The World’s Most Advanced Bionic Arm
Thousands of war veterans have returned home from the wars in the Middle East. Unfortunately, a large number of them have returned home missing limbs due to IEDs (improvised explosive devices). Often adapting to life with a missing limb is challenging to say the least. Lower replacement prosthetics are advanced – in the 21st century as Dean Kamen puts it. Upper prosthetics on the other hand, are decades behind and offer little articulation.
DARPA, the Defense Advanced Research Projects Agency finally decided to address this growing issue. In 2005, Dean Kamen, the famed inventor of the Segway, won $18 million in funding to produce a bionic limb. What they’ve conceived is both mind blowing and exciting.
Video and more info after the ‘leap’
Called the Luke Arm, named after Luke Skywalker in the Star Wars films (he lost his hand in Empire Strikes Back), is the first bionic upper limb, or arm to offer 18 degrees of freedom. Previous prosthetics only offered a mere 3 degrees of freedom. The arm can be assembled in 4 modular parts to fit all types of amputees (think forearm or hand only). It’s driven by 12 microprocessors and weighs no more then 8lbs. Powered by an onboard lithium ion battery, the Luke Arm can be controlled in a number of ways. The amputee can have the device hard wired into their muscle or nerves, or opt for a foot module. A pad is placed in the user’s shoe, and based on pressure and toe articulation the amputee can control the arm. Obviously this isn’t the ideal choice for those without legs, but a good alternative.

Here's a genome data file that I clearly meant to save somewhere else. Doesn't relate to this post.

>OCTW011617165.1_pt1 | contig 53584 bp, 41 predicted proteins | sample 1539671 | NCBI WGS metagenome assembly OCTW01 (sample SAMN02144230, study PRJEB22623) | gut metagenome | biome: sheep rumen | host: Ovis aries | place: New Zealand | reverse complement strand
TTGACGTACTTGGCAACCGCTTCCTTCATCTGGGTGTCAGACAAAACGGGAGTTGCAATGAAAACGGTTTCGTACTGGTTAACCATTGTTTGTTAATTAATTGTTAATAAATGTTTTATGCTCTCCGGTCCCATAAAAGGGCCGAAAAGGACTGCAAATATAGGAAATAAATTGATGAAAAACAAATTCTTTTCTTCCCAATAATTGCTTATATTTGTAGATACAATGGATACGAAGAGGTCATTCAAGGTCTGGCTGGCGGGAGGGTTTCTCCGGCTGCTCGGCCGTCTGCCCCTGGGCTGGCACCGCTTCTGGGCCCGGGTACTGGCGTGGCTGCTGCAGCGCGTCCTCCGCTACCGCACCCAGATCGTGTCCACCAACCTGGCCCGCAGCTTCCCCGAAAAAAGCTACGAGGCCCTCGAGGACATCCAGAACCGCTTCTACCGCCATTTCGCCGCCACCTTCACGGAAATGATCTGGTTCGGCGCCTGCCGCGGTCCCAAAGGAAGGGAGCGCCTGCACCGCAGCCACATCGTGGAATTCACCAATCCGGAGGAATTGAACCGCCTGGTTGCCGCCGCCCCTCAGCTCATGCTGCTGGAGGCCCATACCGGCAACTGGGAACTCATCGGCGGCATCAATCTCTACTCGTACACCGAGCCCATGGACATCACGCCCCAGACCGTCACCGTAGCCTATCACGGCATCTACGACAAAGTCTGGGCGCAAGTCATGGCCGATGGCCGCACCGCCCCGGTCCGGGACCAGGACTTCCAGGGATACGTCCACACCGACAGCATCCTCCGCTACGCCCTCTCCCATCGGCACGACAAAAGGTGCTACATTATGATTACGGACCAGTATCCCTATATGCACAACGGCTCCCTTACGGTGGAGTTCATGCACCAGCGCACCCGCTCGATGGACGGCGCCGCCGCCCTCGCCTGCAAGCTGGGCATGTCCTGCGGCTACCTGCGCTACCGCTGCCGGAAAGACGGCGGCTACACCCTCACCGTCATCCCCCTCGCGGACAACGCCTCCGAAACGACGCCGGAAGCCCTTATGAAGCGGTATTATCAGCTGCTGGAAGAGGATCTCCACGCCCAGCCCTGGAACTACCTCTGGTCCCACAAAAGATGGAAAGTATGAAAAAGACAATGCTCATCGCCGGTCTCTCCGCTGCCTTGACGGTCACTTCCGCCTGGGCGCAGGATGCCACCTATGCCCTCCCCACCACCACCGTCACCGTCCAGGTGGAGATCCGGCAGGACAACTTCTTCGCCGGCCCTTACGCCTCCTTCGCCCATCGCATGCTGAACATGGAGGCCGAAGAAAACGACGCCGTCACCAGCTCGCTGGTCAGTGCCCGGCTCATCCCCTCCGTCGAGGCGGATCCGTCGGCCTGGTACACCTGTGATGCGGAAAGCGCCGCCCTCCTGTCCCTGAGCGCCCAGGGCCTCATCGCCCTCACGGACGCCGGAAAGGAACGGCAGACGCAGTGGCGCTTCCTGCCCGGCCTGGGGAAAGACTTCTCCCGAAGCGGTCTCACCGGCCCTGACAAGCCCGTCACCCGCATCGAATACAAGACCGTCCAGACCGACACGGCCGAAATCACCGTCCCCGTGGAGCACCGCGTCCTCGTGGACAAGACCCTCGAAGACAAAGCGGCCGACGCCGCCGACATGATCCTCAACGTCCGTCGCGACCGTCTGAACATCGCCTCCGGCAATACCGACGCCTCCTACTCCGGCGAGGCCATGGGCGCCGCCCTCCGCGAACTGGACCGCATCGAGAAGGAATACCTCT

If you’ve ever seen “The Million Dollar Man” then you’re probably pondering the military applications. The current state of the Luke Arm seems to be for practical use only – so no bone crushing power just yet. But, as with a human arm and hand, it’s easy to crush lightweight objects. To avoid the embarrassment of an exploding soda can or paper cup, Kamen’s team installed a tactile feedback sensor in the hand of the Luke Arm. As the individual grips harder a vibration is felt and grows increasingly stronger as their grip tightens
Watching the linked video is amazing. The man displaying the Luke Arm has been an amputee for 26 years. He is able to pick up objects as small as a marble and softly place it on a stacked paper cup. In the video he remarks ‘how he hasn’t been able to do these things in 26 years’ and ‘that his wife will have plenty for him to do’ as soon as he gets one of these.
Currently Deka, Dean Kamen’s research team, is looking for a partner to go into clinical studies. They hope to keep the Luke Arm’s cost to under $100,000.